I have read two books recently, both written by highly knowledgeable scientists, whose personal experiences trumped everything they thought they knew. In his book, Proof of Heaven, Eben Alexander, a neurosurgeon, describes an incredibly moving out-of-body experience that he had while he was clinically dead. His first-hand experience contradicted almost everything he thought he knew about how the brain/mind works. In her book, My Stroke of Insight, Jill Bolte Taylor talks about her first-hand experience of a stroke. She learned much about what actually goes on in the mind of a stroke victim and how best to recover from a stroke. She also came to appreciate her left-brain and its contribution to her sense of well-being.
In the realm of the individual, as well, we must learn how to unlearn. We must question our old assumptions and start listening more to our inner wisdom rather than relying on so-called authorities. Here are some things you may need to unlearn.
Assumption: Problems are bad. When we stop applying value judgments to our experiences, we find that problems are actually opportunities for us to grow and change. They are opportunities for us to learn new skills or manifest qualities such as patience, perseverance, or discipline. And the experience of problems in our own lives makes us much more sensitive to the suffering of others.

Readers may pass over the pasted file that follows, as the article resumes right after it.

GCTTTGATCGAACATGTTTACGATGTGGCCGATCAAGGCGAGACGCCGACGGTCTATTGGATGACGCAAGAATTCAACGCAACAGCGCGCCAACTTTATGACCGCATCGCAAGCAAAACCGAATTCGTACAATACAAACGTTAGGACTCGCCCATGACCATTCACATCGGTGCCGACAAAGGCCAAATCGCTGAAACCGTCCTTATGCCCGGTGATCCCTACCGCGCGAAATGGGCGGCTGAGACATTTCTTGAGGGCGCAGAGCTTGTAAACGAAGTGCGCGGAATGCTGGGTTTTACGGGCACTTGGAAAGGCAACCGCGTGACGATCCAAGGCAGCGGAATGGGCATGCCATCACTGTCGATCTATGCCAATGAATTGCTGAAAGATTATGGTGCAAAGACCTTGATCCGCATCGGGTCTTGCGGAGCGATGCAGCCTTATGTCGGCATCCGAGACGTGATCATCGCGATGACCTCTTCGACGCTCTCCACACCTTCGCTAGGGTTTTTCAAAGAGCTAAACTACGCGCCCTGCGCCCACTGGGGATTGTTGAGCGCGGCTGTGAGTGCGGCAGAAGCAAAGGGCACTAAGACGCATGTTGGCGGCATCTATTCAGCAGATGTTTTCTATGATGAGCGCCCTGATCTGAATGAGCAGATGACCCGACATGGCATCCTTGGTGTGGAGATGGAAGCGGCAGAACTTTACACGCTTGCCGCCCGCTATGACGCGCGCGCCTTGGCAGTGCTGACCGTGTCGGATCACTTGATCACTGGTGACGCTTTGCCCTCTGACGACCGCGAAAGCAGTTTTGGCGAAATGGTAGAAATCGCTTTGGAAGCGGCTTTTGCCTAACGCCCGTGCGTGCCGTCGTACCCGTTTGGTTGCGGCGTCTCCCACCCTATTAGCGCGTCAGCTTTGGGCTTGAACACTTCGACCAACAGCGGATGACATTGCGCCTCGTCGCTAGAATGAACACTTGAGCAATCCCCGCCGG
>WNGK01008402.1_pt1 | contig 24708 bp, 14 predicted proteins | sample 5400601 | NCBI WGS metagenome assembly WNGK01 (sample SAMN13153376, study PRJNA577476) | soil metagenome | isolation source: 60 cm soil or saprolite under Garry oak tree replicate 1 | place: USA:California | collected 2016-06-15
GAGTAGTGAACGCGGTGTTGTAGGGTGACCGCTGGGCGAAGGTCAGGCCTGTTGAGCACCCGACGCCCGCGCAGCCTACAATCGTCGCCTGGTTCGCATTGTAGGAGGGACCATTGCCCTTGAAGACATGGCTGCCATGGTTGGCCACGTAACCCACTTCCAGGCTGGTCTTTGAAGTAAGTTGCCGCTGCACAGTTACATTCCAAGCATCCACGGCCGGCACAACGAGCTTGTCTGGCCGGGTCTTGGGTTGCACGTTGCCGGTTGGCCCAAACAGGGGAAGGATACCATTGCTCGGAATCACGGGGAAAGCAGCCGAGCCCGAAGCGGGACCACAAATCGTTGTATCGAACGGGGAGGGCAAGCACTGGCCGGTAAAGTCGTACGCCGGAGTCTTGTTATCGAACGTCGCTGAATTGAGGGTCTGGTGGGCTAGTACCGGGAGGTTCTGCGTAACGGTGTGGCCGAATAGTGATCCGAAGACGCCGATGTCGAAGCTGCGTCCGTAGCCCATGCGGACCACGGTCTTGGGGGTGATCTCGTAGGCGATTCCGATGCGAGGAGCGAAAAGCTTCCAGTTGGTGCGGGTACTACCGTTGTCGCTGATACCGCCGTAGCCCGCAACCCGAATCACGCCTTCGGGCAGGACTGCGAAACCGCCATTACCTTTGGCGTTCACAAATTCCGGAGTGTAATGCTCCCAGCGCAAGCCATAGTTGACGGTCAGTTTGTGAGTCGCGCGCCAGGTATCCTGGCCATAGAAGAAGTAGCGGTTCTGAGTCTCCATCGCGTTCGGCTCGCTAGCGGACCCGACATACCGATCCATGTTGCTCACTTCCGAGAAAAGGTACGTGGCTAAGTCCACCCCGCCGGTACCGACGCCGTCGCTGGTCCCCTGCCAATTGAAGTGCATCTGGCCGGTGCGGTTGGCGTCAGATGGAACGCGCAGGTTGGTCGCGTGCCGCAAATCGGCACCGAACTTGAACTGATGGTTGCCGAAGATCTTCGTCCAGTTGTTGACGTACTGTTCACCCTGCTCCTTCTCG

Assumption: It’s important to be happy all the time. Life is cyclic, with ups and downs of all sorts. Not only is it impossible to be happy all the time, it may actually be unhealthy. How can we appreciate happiness, after all, if we haven’t experienced its opposite? Admitting that things are not going the way we’d like them to is the first step toward making a change that will eventually make us feel better. Our unhappiness is simply a symptom of an underlying problem that needs to be fixed. Accept that you don’t feel happy now, and then start to focus on making a change.
Assumption: My past has damaged me beyond repair. Nothing could be further from the truth. Whatever happened in your past does not have to define you. You can rebuild your self-image and clean out old beliefs and fears buried deep in your subconscious mind. You are your harshest critic. Believe it or not, most other people do not judge you as harshly as you do yourself. Those who do should be shown to the door, pronto. You don’t have to hang around with people who are unwilling to allow you to turn over a new leaf.